Today I have three posts that are about nurturing and maintaining a love of reading in kids. The first post, from Pernille Ripp, offers suggestions for parents, with emphasis on counteracting negative practices that schools may impose that threaten the joy of reading. The other two posts, from Erica Reischer and Monica Edinger, both focus on reading logs. The first post discusses why reading logs can sap kids' motivation for reading, while the second, from a long-time teacher, offers a better alternative. These are all articles that I expect to refer back to in the future.
For all parents who want their kids to be readers: A Parent’s Role in Protecting the Love of #Reading http://ow.ly/xSu9300YZe0 @pernilleripp
Pernille Ripp: "Thea (her daughter) is lucky. She has been in a school where they value creating reading experiences above everything else. Where they work with each child at their level and try to keep reading magical. Where each child is given time to read self-chosen books, receive one-to-one or small group instruction, and the emphasis is on reading for fun, not reading for requirement or prizes. As a school, they have said no to so many things we know can harm the love of reading.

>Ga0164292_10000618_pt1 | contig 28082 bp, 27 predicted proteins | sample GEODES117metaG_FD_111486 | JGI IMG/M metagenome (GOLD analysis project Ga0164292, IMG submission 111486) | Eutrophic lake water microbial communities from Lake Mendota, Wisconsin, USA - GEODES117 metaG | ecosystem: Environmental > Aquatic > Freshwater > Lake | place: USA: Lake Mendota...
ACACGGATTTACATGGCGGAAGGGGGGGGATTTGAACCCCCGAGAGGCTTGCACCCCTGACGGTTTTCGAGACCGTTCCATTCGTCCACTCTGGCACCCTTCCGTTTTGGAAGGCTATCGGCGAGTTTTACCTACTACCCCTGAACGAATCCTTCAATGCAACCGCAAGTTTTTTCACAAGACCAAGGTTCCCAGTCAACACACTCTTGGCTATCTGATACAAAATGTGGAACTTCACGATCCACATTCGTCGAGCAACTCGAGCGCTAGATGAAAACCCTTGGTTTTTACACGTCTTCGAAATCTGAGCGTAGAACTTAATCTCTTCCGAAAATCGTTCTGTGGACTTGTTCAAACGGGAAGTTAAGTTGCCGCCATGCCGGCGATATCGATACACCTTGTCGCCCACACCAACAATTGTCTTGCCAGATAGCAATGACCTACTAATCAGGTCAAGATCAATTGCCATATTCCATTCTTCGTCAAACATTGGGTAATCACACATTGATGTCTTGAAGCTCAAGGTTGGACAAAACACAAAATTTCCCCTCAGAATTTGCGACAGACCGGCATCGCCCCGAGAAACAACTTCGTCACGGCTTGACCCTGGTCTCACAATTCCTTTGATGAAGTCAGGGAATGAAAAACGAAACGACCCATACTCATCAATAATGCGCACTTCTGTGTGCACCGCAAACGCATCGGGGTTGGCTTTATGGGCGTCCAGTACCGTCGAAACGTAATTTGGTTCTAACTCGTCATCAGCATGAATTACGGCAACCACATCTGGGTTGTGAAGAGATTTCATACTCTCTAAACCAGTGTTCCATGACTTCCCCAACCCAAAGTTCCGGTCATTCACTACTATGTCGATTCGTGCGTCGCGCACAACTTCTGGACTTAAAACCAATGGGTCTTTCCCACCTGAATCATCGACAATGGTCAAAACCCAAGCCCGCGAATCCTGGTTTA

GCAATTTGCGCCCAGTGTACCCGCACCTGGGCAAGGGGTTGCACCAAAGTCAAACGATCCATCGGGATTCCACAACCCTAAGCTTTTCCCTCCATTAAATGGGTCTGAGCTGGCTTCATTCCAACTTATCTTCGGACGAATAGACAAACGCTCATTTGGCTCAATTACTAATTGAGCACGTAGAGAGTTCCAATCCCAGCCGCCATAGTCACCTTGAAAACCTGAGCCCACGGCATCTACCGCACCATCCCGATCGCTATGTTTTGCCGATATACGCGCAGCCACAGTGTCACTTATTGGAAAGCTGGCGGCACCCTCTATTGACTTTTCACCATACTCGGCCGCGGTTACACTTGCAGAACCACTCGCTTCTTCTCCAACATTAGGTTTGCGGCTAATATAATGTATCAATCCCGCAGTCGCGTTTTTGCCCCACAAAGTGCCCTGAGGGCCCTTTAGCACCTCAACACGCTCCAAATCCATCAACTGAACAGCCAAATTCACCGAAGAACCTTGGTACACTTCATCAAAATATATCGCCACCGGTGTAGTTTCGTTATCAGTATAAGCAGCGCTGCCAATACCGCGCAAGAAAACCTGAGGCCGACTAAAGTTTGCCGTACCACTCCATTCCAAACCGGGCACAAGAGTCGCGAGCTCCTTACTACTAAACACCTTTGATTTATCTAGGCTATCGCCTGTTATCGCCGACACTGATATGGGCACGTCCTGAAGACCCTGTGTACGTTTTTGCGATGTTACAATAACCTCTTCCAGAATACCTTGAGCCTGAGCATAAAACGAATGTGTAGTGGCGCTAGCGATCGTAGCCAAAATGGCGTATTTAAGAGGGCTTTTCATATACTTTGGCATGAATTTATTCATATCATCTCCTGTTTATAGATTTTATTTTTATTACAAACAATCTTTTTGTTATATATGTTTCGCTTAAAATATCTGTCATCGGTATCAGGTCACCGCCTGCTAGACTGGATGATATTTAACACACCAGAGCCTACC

Our role as parents has been to uphold the expectations they have created; reading for fun, reading as a natural part of our day, reading as something that becomes part of the conversations we have every day. We have gladly embraced it. We have not had to protect our daughter’s burgeoning love of reading from some of the practices such as reading logs, reading for rewards, AR, or forced daily reading reflections we see around schools, but what if we did? What can we do then?"
Me: Pernille Ripp offers concrete suggestions for how parents can protect their kids from having the joy of reading sucked out of them from poor choices by schools. I am very, very interested in this topic. My daughter made it through Kindergarten just fine, and I was pleased to see classroom libraries in all of the first grade classrooms that we visited at a recent Open House. But I've also seen a fairly strong emphasis on Accelerated Reader points at this school, and I'm preemptively concerned about that. So I'll be saving Pernille's practical, thorough recommendations for future reference. This post is a must read for any parent who is concerned about raising kids who enjoy reading.